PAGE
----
Thursday, December 20, 2012
Author on Call Blog (36:1) Part 1
Dr. Hinds posed a question to Dr. Hoffman, based on her article "Enhancing Self-efficacy for Optimized Patient Outcomes Through the Theory of Symptom Self-management" published in CANCER NURSING Volume 36 Issue 1. Enjoy Dr. Hoffman's insightful response below:
Dr. Hinds: If an adult with cancer who is experiencing symptoms possesses the knowledge needed for self-management and expresses a belief that he or she could achieve the desired level of management if willing to commit to the collaboratively developed plan, how would the Theory of Symptom Management be applicable to this clinical situation if the adult declines to implement the plan because of a preference not to follow the plan or an unwillingness to do so?
Dr. Hoffman: The Theory of Symptom Self-Management is applicable in this situation in that it depicts the states that are affected by the cancer patient’s choice to not implement the plan as well as the various feedback loops that will provide for the change in states in the symptom self-management process. For instance, if a patient is suffering from fatigue and believes that a collaboratively developed plan of exercise will improve their fatigue but elects not to implement the plan, the participant’s perceived self-efficacy (PSE; perception of ability) to manage their fatigue may remain the same as they have a “plan” they could implement at any time that they believe will work should they elect to implement it. However, changes in health status or circumstances can affect this as depicted by the Theory of Symptom Self-Management. For instance, if the patient’s fatigue continues to worsen and their functional status decreases, this feeds back into the model resulting in a deterioration of their PSE to manage their fatigue as their belief in their ability to implement the exercise plan decreases with their failing health. Likewise, events such as a change in a person’s circumstances such that they learn they need chemotherapy or radiation therapy, can result in a sudden change in the patient’s PSE to self-manage their fatigue since they may believe that the collaborative “plan” that they elected not to implement is no longer a viable option for them as they may believe that these treatments will eliminate their ability to incorporate the plan. In the case where the patient’s fatigue and functional status improves over time, this also feeds back into the model and will increase the patient’s PSE for fatigue self-management as they have been able to improve their status and they still have a “plan” they can incorporate should they need to. These scenarios should be discussed as part of building the participant’s initial PSE when developing the collaborative plan to include the fact that they may improve without incorporating the plan but not as quickly and if they wait they may lose their opportunity to incorporate the plan altogether.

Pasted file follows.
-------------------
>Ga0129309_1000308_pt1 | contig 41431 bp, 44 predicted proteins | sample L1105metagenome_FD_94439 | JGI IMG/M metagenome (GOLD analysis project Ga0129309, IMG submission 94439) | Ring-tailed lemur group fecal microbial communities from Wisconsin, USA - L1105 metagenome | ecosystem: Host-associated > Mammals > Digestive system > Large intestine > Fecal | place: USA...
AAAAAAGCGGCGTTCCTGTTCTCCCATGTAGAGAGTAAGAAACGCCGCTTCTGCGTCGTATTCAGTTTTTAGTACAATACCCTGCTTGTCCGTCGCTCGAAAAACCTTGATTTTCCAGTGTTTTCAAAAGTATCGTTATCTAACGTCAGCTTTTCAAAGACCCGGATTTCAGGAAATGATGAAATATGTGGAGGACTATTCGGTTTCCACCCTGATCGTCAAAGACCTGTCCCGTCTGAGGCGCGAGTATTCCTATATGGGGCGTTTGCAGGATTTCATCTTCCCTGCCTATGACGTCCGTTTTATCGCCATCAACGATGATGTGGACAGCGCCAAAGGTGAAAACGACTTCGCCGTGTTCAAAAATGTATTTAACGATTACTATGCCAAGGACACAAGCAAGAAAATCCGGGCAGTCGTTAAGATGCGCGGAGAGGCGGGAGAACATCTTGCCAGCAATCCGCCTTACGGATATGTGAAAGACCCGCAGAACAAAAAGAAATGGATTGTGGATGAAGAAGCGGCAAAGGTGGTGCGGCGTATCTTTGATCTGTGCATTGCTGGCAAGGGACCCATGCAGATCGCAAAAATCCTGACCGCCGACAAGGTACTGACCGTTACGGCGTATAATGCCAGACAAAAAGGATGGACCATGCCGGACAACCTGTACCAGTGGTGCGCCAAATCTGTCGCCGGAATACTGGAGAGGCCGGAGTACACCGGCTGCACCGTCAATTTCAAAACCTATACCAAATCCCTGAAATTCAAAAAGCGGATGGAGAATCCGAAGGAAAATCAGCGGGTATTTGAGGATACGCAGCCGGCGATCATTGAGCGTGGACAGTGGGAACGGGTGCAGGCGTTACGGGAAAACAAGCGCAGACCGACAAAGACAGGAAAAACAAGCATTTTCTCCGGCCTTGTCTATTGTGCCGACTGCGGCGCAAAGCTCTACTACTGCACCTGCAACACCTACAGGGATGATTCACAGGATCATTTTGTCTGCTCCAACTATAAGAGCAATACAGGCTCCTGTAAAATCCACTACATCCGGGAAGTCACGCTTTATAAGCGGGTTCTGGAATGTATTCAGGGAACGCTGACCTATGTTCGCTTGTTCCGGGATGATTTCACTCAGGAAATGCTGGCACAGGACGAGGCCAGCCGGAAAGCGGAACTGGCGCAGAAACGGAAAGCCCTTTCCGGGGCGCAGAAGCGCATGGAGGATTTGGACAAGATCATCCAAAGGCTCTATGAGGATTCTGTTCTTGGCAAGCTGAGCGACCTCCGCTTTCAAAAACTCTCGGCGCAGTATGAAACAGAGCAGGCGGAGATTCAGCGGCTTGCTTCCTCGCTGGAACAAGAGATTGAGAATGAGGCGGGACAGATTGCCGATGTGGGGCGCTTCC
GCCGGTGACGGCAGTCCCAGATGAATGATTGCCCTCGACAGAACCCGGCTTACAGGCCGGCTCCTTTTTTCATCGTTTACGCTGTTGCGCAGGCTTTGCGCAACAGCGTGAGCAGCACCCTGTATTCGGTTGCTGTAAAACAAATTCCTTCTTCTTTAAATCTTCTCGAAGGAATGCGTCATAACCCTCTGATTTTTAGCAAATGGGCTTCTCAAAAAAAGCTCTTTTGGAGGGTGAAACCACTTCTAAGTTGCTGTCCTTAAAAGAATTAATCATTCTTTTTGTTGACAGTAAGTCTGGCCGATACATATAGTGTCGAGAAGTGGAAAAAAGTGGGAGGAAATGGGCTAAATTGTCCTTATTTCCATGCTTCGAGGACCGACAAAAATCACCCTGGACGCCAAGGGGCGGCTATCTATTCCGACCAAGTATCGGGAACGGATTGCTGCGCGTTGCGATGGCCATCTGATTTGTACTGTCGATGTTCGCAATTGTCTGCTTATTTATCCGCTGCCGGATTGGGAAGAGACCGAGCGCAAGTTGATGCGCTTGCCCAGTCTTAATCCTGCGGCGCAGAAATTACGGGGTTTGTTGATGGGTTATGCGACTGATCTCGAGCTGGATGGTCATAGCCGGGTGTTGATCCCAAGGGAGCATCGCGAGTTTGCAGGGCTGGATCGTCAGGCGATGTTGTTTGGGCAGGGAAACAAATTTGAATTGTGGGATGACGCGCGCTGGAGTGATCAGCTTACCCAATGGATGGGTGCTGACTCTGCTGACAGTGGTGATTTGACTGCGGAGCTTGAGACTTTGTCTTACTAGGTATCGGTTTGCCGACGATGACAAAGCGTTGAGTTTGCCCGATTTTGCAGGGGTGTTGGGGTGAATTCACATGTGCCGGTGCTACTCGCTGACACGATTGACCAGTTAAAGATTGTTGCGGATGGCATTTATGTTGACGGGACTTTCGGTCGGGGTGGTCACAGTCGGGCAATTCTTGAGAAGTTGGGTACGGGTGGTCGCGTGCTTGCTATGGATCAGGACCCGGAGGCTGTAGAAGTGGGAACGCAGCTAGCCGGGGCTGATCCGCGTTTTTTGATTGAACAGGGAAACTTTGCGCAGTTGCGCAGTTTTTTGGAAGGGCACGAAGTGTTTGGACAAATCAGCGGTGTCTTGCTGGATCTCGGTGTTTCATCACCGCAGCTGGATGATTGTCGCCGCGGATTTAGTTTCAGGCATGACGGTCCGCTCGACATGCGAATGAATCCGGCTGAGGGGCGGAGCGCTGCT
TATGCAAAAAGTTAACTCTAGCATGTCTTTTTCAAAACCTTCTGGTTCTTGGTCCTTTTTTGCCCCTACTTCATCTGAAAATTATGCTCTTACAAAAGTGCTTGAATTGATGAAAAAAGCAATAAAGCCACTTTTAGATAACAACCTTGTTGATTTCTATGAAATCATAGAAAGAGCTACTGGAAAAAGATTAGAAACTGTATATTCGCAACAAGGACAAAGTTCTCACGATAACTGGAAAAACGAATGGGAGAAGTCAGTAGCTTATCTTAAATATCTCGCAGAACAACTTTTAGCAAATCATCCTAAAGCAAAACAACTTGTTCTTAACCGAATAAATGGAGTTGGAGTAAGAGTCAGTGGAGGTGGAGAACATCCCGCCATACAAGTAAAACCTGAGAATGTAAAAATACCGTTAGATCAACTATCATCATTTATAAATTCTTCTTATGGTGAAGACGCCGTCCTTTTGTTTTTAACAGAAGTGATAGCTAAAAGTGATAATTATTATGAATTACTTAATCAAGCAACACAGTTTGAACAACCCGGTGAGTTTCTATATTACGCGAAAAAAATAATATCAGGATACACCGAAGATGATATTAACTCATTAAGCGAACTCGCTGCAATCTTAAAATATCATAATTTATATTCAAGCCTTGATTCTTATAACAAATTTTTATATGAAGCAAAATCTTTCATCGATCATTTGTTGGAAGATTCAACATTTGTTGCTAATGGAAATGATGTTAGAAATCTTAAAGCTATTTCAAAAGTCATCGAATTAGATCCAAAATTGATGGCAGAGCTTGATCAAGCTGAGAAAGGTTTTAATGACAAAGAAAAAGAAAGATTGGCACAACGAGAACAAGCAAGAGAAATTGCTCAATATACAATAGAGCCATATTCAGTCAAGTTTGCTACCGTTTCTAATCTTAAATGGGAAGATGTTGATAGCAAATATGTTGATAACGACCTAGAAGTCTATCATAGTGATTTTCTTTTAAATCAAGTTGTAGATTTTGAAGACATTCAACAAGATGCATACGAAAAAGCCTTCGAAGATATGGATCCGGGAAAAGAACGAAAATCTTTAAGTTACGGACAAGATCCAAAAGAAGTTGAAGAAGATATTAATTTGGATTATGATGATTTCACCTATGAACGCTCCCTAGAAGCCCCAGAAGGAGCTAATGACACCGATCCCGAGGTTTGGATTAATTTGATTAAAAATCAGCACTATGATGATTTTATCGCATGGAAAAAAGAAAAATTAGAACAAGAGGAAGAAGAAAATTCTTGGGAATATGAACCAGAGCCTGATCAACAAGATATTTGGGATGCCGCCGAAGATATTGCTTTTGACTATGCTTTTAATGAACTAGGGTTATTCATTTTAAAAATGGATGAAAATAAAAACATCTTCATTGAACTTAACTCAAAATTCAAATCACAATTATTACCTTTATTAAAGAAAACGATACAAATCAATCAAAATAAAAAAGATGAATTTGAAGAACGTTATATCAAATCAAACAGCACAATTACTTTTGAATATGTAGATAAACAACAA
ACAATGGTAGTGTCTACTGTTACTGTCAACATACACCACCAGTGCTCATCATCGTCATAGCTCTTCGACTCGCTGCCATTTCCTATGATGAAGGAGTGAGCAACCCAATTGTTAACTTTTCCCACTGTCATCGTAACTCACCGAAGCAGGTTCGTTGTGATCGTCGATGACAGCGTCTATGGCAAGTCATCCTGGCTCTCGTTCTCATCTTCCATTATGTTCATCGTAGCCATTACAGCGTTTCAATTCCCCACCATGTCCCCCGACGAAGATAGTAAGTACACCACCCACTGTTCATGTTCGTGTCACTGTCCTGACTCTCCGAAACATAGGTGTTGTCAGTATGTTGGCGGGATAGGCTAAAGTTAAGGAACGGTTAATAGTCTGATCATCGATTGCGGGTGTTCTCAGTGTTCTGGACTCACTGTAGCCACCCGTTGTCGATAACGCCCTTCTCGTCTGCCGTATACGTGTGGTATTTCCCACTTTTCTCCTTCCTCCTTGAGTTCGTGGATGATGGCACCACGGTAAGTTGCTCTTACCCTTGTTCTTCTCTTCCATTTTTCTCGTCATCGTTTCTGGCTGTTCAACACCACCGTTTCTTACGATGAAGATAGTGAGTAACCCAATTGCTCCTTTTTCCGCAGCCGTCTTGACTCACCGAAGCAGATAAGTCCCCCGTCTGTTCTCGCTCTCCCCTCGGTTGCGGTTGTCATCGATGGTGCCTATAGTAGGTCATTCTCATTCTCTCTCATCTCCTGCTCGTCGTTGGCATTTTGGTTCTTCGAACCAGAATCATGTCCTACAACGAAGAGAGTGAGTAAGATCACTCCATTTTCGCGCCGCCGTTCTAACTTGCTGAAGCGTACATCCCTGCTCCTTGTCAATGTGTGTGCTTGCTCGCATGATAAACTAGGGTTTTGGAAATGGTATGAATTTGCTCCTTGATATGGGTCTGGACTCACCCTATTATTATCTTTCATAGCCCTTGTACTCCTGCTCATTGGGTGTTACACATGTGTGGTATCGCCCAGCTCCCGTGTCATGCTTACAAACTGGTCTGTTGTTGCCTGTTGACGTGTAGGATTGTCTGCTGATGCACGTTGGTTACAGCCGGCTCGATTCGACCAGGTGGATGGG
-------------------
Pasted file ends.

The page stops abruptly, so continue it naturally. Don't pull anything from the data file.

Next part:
Do you have any comments or questions for Dr. Hoffman? We welcome you to submit feedback through the blog and Dr. Hoffman will answer your questions directly!